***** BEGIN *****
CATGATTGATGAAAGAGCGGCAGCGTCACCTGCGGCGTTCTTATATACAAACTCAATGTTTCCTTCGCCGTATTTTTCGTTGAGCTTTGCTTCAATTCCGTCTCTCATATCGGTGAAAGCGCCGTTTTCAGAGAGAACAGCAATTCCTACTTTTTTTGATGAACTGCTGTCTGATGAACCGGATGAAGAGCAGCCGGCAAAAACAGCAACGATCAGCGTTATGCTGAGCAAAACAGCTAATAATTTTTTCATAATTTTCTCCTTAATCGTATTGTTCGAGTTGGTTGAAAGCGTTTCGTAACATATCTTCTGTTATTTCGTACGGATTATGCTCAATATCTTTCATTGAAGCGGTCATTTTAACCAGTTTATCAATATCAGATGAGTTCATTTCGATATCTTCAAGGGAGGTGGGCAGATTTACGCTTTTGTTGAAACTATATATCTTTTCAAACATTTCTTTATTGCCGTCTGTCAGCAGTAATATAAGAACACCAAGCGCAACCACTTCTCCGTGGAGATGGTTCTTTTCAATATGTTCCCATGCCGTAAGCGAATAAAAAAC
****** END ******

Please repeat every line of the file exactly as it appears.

CATGATTGATGAAAGAGCGGCAGCGTCACCTGCGGCGTTCTTATATACAAACTCAATGTTTCCTTCGCCGTATTTTTCGTTGAGCTTTGCTTCAATTCCGTCTCTCATATCGGTGAAAGCGCCGTTTTCAGAGAGAACAGCAATTCCTACTTTTTTTGATGAACTGCTGTCTGATGAACCGGATGAAGAGCAGCCGGCAAAAACAGCAACGATCAGCGTTATGCTGAGCAAAACAGCTAATAATTTTTTCATAATTTTCTCCTTAATCGTATTGTTCGAGTTGGTTGAAAGCGTTTCGTAACATATCTTCTGTTATTTCGTACGGATTATGCTCAATATCTTTCATTGAAGCGGTCATTTTAACCAGTTTATCAATATCAGATGAGTTCATTTCGATATCTTCAAGGGAGGTGGGCAGATTTACGCTTTTGTTGAAACTATATATCTTTTCAAACATTTCTTTATTGCCGTCTGTCAGCAGTAATATAAGAACACCAAGCGCAACCACTTCTCCGTGGAGATGGTTCTTTTCAATATGTTCCCATGCCGTAAGCGAATAAAAAAC